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Splitting open the sealed unit...

   

Splitting open the sealed unit..stage 2

   

Refurbish the spacer bar frame...

   

Re-assemble and re-seal the unit...

   

Re-fit the sealed unit...


 

 

 

 

 

 

 

 

 

 

 

 

 

 

 

 

 

 

 

 

 

 

 

 

 

 

 

 

 

 

 

 

 

 

 

 

 

 

 

 

 

 

           

Misted Sealed Units

My DIY Repair of Misted Double Glazing Units

 

Removing misted sealed double glazing

...remove the failed unit from the window frame...

STEP 1 - Remove the unit from the frame

 

Because I fitted my sealed units myself I already knew how to remove the glass from the frame. On my timber windows the units are externally beaded and are removed from the outside (easier said than done however so there was a bit of work needed).

 

Frames can be beaded on the inside or outside - and if you wish to try this type of DIY repair you will need to find out how to remove your unit without damaging either the unit or the frame. Given the wide range of possible frame designs I can't help much with this step I'm afraid - you'll need to work this out for yourself.

 

I also knew beforehand what the basic construction of the units was. If you can it is wise to inspect the unit whilst it is still in the frame to check the construction. Check that the spacer frame has separate plastic corner pieces that can be removed to allow the desiccant to be removed and replaced.

 

You may wish to wear gloves when handling the glass - it depends on how sharp the glass edges are. Normally the manufacturer will have removed all the sharp edges to allow trouble-free handling, but you can't be sure so take care handling the panes.

 

 

 

 

Misted sealed double glazing on bench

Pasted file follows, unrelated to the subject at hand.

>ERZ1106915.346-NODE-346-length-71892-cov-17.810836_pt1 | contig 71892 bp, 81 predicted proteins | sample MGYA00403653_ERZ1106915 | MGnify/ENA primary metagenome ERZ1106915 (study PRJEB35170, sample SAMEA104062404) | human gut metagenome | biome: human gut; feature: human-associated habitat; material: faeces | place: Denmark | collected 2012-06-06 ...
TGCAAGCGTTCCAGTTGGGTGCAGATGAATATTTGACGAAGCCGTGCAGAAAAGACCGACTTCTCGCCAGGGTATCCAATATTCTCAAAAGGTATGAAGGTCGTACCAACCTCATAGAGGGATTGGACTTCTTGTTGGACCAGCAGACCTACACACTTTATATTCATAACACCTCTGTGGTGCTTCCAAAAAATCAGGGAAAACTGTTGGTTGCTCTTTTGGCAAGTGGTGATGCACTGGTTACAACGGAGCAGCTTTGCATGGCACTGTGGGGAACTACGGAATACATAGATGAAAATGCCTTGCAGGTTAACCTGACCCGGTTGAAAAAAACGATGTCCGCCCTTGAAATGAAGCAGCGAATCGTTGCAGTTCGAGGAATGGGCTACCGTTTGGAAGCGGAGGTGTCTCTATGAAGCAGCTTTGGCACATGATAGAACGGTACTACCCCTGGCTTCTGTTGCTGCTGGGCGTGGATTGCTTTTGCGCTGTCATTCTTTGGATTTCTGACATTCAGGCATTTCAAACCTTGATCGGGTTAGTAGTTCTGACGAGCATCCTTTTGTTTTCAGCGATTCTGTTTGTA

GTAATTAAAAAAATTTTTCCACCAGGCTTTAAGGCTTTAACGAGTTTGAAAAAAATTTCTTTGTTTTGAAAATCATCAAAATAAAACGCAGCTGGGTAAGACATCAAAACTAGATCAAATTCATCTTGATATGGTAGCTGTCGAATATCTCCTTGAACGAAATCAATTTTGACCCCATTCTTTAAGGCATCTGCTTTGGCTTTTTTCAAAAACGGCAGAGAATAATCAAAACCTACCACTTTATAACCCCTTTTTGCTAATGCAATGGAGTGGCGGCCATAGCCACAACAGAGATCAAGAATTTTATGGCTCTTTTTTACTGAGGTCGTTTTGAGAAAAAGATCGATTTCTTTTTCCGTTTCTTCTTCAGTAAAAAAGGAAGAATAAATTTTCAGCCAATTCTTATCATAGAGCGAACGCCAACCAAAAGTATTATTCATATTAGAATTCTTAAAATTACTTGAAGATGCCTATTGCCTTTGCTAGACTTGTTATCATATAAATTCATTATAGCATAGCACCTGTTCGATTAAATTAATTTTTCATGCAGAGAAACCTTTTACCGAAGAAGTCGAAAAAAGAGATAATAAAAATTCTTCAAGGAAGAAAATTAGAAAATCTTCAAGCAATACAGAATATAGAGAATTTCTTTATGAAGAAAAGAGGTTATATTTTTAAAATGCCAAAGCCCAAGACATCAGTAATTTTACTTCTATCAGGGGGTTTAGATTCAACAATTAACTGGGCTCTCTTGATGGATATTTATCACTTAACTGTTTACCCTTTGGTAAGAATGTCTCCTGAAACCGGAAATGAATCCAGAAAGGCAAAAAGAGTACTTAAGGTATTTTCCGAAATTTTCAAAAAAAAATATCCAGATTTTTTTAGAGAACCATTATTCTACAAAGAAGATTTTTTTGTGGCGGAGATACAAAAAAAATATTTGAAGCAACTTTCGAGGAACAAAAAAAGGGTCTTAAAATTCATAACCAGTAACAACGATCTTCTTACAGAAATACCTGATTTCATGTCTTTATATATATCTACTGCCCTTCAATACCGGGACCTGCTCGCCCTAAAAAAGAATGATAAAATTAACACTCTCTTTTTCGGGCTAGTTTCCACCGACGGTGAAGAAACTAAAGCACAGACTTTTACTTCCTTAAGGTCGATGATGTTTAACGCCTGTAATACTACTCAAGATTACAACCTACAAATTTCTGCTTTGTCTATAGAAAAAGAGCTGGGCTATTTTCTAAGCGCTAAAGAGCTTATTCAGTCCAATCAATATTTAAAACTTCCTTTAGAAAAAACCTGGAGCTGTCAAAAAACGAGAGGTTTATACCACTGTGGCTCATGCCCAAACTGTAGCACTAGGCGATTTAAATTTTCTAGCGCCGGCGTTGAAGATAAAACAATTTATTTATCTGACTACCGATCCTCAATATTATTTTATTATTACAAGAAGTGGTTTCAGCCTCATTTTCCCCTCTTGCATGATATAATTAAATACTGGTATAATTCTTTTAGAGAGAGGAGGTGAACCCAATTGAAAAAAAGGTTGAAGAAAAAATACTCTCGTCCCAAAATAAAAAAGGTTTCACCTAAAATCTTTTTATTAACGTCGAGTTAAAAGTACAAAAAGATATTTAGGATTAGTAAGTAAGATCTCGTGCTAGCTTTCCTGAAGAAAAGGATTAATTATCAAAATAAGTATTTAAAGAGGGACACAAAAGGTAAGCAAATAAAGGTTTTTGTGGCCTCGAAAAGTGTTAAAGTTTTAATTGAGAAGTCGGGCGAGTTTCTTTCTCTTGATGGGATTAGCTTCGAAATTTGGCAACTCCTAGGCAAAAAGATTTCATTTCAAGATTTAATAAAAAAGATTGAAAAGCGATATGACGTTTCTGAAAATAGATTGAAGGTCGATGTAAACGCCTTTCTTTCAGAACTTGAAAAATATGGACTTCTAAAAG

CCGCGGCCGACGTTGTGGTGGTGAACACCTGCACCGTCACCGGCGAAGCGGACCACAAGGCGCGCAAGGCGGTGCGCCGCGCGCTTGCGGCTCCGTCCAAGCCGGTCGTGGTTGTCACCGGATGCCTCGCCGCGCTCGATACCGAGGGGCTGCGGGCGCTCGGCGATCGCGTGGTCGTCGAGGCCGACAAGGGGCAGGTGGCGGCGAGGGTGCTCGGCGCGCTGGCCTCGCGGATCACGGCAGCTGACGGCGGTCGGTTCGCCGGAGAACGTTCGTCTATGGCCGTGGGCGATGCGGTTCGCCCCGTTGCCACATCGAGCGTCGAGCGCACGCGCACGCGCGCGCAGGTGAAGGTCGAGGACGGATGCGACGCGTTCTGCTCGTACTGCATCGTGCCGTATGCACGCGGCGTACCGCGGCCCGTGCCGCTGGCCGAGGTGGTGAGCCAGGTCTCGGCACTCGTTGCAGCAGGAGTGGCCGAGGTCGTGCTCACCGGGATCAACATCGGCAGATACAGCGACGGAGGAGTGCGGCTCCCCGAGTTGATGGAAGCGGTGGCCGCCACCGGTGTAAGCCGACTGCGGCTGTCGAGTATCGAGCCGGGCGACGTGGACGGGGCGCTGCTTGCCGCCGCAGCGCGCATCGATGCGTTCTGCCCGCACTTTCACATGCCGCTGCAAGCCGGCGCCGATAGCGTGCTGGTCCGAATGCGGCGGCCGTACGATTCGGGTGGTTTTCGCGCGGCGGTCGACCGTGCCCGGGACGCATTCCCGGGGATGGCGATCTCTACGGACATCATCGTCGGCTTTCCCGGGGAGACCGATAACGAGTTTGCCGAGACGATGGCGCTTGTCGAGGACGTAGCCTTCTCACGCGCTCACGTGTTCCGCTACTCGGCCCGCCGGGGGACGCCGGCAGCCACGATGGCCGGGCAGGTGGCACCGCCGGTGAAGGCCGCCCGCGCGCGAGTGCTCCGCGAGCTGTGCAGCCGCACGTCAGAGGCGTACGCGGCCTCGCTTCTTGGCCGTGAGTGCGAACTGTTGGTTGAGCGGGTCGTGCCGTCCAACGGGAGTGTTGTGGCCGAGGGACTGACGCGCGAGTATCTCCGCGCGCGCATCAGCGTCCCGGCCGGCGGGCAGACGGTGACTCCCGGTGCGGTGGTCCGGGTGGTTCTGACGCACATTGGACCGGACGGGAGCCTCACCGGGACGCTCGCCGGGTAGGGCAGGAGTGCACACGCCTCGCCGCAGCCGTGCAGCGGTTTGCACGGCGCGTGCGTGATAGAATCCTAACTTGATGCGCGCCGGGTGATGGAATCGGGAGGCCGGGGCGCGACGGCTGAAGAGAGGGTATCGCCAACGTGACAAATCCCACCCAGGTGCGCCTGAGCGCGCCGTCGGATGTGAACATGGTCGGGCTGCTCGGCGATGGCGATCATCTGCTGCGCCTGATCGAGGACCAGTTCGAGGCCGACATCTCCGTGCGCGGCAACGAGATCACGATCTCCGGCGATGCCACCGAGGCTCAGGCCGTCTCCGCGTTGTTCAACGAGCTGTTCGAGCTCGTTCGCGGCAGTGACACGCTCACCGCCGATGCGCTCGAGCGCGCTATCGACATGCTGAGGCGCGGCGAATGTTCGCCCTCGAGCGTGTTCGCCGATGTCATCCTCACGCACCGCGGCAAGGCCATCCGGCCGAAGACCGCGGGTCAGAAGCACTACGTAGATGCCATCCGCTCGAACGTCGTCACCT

....lay the unit on a solid workbench...

STEP 2 - Set up a good working space and support the unit.

 

If you are working on a floor surface you don't want to mess up put down a sheet before you setup.

 

The newly removed sealed unit will need to be supported on a solid work surface, and you will need good access all the way around the unit as you will be working along its edges.

 

I used a workmate bench with an old towel laid on the top on which to lay the glass. This reduced the possibility of damage to the glass surface, and provided a good solid support. Helpfully the glass also overhung the edge of the support - good for handling and later when re-sealing the unit.

 

 

STEP 3 - Clean-up and open-up the sealed unit.

 

With a sharp Stanley knife (or similar) remove any sealant or putty from the top surface of the top pane.

 

Clean the top glass surface - I found it best to clean the surface presented at each stage so that dirt was not transferred from one surface to another as the work proceeded.

 

Cleaning misted sealed double glazing

Cleaning misted sealed double glazing

...clean the top pane...

Opening misted sealed double glazing

...cut the sealant under the top pane....

 

Then, again with a sharp Stanley knife, cut through the edge sealant against the underside of the top pane of glass. I found it best not to attempt this as one deep cut but to take a number of shallow cuts - first through the sealant and then carefully through any adhesive bonding the spacer bar to the glass.

 

On my units the spacer was only lightly bonded to the glass - the main bond holding the unit together was the sealant to glass bond.

 

 

Remember you are working with glass that is brittle - don't force anything, or you'll end up breaking the pane. Remember - make sure the blade you are using is sharp.

 

Opening misted sealed double glazing

Splitting sealed double glazing

...remove the top pane...

Cut along all four sides of the top pane - ie right around the sealed unit to allow the top pane of glass to be lifted off.

 

 

Continue to the next page......

 

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